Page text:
Click 'Next' and you'll be asked which network mode you want to configure. Which you choose will depend on how you want to use your new router.
The best option here is Gateway Mode, but this won't appear unless you have two network adaptors installed - one connected to the internet and the other to your LAN. If you'd rather experiment with ClearOS as a server, choose one of the two other options.
After selecting Gateway Mode, you need to tell the wizard which adaptor is which. The installer makes a pretty good guess at this, marking one adaptor as External and the other as LAN, but you can change the assignment if it's wrong using the 'Edit' button.
The next question asks for a DNS, and we'd recommend entering the IP address of either your ISP, Google (126.96.36.199) or OpenDNS (188.8.131.52). After this, make sure the free community edition is selected and click 'Next' to download and install any critical updates.
One of the best things about ClearOS is a package manager it calls the Marketplace, and the next step of the installation is to create an account to access this. You'll be asked for an email address, and be instructed to register your system with your new credentials.
You'll now be asked a couple of questions about domain names for your connection. If this is a home connection, you might not have one. We'd recommend using a free dynamic DNS service to get yourself one. Otherwise, you can always use a made-up name or the default values as a temporary fix.
We can now start installing applications. To start with, we'd recommend selecting the Windows file server, the bandwidth manager, port forwarding and the FTP server, but you can always come back at a later time and install more applications.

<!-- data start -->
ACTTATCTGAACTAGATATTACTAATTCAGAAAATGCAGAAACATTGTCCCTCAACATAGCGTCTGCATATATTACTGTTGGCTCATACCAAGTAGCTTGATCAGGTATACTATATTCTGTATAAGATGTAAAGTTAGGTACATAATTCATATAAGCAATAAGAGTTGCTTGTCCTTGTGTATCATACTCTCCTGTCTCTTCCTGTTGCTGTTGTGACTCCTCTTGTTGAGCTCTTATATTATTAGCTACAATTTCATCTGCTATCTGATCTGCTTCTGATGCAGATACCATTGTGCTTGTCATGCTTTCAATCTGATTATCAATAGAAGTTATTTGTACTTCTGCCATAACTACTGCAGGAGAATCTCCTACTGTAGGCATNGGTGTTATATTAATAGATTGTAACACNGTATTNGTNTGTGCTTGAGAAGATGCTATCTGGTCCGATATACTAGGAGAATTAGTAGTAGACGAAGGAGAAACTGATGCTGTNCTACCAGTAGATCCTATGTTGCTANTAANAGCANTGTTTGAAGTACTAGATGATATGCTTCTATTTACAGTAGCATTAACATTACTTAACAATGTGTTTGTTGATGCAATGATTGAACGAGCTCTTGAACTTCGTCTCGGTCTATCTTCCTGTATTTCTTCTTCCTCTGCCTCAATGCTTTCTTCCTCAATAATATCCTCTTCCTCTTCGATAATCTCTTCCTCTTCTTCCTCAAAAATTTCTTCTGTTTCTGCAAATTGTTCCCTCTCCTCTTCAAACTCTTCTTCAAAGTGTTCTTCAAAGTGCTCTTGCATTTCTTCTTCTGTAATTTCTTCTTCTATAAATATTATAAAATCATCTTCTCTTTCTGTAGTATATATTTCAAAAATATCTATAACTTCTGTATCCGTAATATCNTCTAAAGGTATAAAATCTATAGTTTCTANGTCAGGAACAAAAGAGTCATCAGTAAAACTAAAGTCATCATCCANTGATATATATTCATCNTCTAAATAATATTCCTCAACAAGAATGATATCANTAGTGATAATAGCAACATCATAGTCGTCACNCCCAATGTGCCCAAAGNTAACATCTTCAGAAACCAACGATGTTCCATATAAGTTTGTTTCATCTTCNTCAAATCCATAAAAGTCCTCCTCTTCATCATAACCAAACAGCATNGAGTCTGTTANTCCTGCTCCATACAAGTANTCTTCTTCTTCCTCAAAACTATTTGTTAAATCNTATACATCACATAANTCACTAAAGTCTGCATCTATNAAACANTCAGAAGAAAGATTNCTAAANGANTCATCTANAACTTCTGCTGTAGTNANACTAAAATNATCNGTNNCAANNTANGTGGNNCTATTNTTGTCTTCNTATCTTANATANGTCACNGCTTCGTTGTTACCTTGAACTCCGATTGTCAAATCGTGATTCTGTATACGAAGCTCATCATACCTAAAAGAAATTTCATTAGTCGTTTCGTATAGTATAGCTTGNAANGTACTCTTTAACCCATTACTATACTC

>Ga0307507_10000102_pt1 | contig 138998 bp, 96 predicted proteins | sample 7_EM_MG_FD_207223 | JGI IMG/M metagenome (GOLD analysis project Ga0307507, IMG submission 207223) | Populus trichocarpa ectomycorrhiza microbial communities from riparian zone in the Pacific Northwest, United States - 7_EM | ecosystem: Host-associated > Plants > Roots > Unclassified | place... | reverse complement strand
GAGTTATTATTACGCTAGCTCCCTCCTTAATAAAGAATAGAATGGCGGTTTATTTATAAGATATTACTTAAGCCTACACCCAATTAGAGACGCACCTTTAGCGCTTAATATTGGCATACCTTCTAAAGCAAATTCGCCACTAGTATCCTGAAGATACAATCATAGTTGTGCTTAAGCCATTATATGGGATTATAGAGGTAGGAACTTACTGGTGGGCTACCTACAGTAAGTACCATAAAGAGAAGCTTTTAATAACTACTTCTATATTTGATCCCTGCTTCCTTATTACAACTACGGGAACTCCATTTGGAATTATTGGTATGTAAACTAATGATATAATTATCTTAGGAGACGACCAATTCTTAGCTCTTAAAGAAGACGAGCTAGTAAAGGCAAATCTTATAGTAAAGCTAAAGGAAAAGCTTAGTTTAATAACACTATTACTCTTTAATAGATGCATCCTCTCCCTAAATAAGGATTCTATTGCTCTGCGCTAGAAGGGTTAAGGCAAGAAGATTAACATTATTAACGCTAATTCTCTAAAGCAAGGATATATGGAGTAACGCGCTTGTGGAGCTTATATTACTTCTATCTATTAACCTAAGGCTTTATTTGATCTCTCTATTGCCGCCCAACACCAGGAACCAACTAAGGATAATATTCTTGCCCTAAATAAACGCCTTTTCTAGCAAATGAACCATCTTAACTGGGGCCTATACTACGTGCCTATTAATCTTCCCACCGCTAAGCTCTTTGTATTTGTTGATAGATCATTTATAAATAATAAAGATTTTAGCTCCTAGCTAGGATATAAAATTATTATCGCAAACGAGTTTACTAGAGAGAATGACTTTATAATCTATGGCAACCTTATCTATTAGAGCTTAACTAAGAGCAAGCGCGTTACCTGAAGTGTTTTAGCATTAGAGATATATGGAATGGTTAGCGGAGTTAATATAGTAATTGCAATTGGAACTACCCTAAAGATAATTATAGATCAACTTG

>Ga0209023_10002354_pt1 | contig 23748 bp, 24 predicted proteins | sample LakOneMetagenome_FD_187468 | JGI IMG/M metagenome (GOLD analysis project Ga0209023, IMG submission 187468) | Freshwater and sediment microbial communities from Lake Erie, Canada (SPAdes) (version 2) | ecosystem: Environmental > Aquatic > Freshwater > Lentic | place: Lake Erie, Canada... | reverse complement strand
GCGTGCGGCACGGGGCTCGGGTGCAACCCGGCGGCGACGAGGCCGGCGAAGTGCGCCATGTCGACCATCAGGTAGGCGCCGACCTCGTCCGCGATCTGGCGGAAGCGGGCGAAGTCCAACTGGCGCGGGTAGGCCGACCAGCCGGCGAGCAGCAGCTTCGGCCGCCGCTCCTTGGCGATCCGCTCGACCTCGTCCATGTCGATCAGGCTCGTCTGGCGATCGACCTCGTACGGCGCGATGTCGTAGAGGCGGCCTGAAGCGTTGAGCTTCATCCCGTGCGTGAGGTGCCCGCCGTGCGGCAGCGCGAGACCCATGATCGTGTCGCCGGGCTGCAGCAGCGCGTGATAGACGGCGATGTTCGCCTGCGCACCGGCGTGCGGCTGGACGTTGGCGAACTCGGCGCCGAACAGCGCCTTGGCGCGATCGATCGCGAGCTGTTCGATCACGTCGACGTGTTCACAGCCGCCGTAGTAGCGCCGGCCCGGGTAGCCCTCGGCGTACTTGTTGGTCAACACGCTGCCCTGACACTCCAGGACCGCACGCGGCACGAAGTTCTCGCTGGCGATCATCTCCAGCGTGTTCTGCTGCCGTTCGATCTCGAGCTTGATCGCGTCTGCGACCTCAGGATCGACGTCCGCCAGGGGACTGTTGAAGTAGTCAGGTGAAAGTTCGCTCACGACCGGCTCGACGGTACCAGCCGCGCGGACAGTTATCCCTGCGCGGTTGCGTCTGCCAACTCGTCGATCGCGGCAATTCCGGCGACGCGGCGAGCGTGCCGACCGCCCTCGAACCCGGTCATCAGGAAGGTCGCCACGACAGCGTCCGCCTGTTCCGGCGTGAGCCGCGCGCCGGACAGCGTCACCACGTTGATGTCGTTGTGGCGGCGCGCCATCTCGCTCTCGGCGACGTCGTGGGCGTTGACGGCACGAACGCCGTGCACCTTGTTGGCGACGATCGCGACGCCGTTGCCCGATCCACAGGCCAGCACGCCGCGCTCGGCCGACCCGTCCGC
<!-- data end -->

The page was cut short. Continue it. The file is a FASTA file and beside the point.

After making your selection, click on the 'Download and install' button. This will automatically grab and install all the packages you've selected. A few minutes later, depending on the speed of your connection, you'll be presented with the ClearOS dashboard and you'll be able to start using your new gateway.
A gateway with a firewall acts as a permissive barrier between two networks. In our case, that's between the internet and your local network. It's a necessary precaution because the internet is saturated with systems that constantly bombard every connection with random requests directed at ports with known vulnerabilities. Most of these vulnerabilities are found on non-updated versions of Windows, but they can also be found within almost any network-facing service, such as a web server or file server.
Within ClearOS, the firewall can be configured by clicking on the 'Network' menu on the left or top of the dashboard, followed by 'Incoming Firewall'. By default, there should already be a single defined rule called webconfig. This allows port 81 on the oncoming connection, which is the port you need to access the ClearOS web interface.
This rule means you can configure your gateway from the internet, and if you don't want this facility, click on 'disable' for the rule. To add your own rule, click 'Add'. You don't need to memorise most port numbers because the Add interface includes a list of the most common services. Select 'SSH', for example, and then click on 'Add' again. The rule list will now include SSH running on port 22, which is its default port.
If you need to add custom ports for your own services (or games) this can be done from the same interface.
ClearOS does run an SSH server, which is all you need if you want command-line access, but you may also want command line access to another machine in your network. To do this, you'll need to use port forwarding. This takes an incoming connection on one port - 22 in the case of SSH - and maps this to a different port on either a local machine, or another machine within your LAN.